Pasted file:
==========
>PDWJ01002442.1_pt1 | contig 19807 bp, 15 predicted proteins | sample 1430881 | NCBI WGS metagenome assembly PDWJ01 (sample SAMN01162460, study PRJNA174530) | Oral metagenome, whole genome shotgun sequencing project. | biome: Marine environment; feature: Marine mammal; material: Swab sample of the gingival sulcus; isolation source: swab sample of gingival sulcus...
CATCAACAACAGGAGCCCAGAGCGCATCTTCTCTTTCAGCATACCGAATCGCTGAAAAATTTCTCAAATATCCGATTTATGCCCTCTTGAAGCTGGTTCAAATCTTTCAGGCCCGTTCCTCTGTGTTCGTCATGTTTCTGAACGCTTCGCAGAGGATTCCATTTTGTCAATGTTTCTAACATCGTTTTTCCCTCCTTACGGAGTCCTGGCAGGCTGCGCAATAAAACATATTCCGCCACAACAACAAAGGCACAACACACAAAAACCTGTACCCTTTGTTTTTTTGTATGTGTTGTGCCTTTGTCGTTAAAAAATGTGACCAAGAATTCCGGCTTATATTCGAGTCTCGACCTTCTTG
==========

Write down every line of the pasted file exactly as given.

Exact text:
>PDWJ01002442.1_pt1 | contig 19807 bp, 15 predicted proteins | sample 1430881 | NCBI WGS metagenome assembly PDWJ01 (sample SAMN01162460, study PRJNA174530) | Oral metagenome, whole genome shotgun sequencing project. | biome: Marine environment; feature: Marine mammal; material: Swab sample of the gingival sulcus; isolation source: swab sample of gingival sulcus...
CATCAACAACAGGAGCCCAGAGCGCATCTTCTCTTTCAGCATACCGAATCGCTGAAAAATTTCTCAAATATCCGATTTATGCCCTCTTGAAGCTGGTTCAAATCTTTCAGGCCCGTTCCTCTGTGTTCGTCATGTTTCTGAACGCTTCGCAGAGGATTCCATTTTGTCAATGTTTCTAACATCGTTTTTCCCTCCTTACGGAGTCCTGGCAGGCTGCGCAATAAAACATATTCCGCCACAACAACAAAGGCACAACACACAAAAACCTGTACCCTTTGTTTTTTTGTATGTGTTGTGCCTTTGTCGTTAAAAAATGTGACCAAGAATTCCGGCTTATATTCGAGTCTCGACCTTCTTG